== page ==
Dear Dr. C,
This might sound odd, but how can I quit forgetting to take my vitamins? I get my blood tested every few months, and my vitamin D is always low. I try to take it three times daily, but I always quit after a few weeks, and I don't know why.
I lost 13 pounds on the Adrenal Reset Diet, and I'm almost thriving!
Thank you for writing this book,
Brooke, New York
Thanks for the question. You're not alone. We all find ourselves not following through on our best intentions. This is an excellent question that many of our best minds in public health have struggled with for some time.
Would you believe that people who are afraid of dying still have this same problem? The graph below represents how successful adults were with taking medication to prevent the risk of a second stroke. By two years out, most had quit their treatment. 
Two things that make it worse are (1) how many pills you take and (2) how often you take them. The graph below shows how adding pills lowered the odds of regularly taking two different medications, based on how many other pills patients were taking. The line with the circles shows that only about 30% took both pills regularly, with regularly being defined as 80 percent of the time. 
How often you take pills can also be a factor. Once daily is much easier than more than once daily. Four times daily is the hardest of all. 
How can you do better? Make a weekly pill ritual!
We are all creatures of habit. Use this to your advantage, and create a simple pill-management ritual. I created this system for myself when I did lots of back-to-back surgeries for cerebral palsy issues. I knew taking my pre- and post-surgical supplements would be critical for recovery, and I did not want to miss a single dose. This ritual gave me momentum that makes it easy now.
The first step is scheduling time in the week for pill management. I set aside 15 minutes each Sunday afternoon at 4 p.m. Another block of time will work -- just choose a time in your week in which nothing important will intrude, and you're not pressured with other tasks or obligations.
Set this up as a recurrent event, so it happens each week at the same time.
Here is what to do with that 15 minutes:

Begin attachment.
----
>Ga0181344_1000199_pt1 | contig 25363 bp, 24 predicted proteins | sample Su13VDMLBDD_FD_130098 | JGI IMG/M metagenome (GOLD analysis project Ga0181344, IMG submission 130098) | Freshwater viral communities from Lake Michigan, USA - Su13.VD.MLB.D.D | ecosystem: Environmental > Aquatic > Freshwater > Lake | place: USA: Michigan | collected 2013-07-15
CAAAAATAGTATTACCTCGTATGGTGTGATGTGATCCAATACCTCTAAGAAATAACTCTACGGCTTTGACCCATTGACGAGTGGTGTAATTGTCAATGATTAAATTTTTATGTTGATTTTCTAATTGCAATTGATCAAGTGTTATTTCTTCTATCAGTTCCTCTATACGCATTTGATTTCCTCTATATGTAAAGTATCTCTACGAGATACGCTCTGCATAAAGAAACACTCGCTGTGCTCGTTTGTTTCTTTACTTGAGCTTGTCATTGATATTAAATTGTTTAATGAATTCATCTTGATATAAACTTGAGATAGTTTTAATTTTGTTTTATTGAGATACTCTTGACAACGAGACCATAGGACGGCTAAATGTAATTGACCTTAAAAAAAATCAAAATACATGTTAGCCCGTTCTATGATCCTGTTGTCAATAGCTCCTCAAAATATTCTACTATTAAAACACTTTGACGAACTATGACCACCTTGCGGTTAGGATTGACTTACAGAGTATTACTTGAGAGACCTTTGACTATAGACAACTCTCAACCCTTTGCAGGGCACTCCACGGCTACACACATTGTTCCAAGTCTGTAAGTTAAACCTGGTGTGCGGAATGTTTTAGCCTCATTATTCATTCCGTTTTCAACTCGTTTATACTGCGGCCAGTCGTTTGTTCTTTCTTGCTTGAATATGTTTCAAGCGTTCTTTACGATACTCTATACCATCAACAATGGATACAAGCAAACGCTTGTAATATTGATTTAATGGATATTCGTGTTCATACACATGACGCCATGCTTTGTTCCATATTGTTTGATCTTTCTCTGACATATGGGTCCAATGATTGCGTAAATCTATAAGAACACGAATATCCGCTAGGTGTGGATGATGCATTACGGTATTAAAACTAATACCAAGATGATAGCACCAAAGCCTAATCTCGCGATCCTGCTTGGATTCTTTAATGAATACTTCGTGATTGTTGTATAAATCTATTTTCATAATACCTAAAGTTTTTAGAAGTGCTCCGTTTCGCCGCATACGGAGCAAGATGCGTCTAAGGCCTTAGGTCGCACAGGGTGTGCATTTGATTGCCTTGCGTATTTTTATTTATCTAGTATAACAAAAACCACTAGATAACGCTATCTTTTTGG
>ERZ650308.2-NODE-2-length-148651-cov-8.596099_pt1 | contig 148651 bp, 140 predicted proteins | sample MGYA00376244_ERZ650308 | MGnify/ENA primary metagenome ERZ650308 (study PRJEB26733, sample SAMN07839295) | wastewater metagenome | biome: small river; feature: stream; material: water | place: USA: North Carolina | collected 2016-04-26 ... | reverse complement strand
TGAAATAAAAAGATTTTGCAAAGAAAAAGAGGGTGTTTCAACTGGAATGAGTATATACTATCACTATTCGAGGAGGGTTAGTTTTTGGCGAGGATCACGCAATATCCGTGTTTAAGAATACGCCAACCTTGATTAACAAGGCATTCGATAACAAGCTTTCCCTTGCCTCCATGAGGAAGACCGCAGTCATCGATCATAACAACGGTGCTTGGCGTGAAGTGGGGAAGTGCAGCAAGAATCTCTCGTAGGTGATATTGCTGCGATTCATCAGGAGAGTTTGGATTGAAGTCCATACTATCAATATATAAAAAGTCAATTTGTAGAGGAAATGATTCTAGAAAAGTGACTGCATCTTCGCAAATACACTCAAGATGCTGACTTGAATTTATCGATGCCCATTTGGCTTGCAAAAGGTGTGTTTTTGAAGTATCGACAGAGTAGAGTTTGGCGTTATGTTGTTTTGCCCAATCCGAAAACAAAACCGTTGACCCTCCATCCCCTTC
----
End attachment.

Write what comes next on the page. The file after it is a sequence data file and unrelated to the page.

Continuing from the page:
- How often to take
- Whether to take with or without food
- How long to stay on
- What they are for
Below is a table with sample entries. I've attached a blank version of this table HERE.
2. Review -- Once you've made your list the first week, just give it a glance each week to update any changes.
3. Refill -- Look at your supplies. Reorder anything that will run out within the next two weeks. That will give you plenty of leeway if your supplies are delayed for some reason or if you need to request refills from your provider.
4. Restock -- Use a pill box, and fill it up for the coming week, unless your pills are pre-packaged for you. The better pill boxes are portable enough for travel.
5. Remind -- Find a reminder system, and make sure it is set for the week. Lots of apps are available that do this well. Look ahead, and make sure your alarms are all set for the right times. Revise if your current system is not working for some reason.
The most surefire reminders are built into pill boxes.
Once you get this rhythm down, you'll find taking pills are no longer a source of stress. You might be amazed how much benefit you can get from simple steps when you're able to do them consistently.
Along with recovering faster than expected from surgery, my stylist told me my hair got much thicker after I started this habit!
 Brown M.T., Bussell J.K., "Medication adherence: WHO cares?" Mayo Clin. Proc., 2011;86:304-314, doi: 10.4065/mcp.2010.0575, Epub 2011 Mar 9.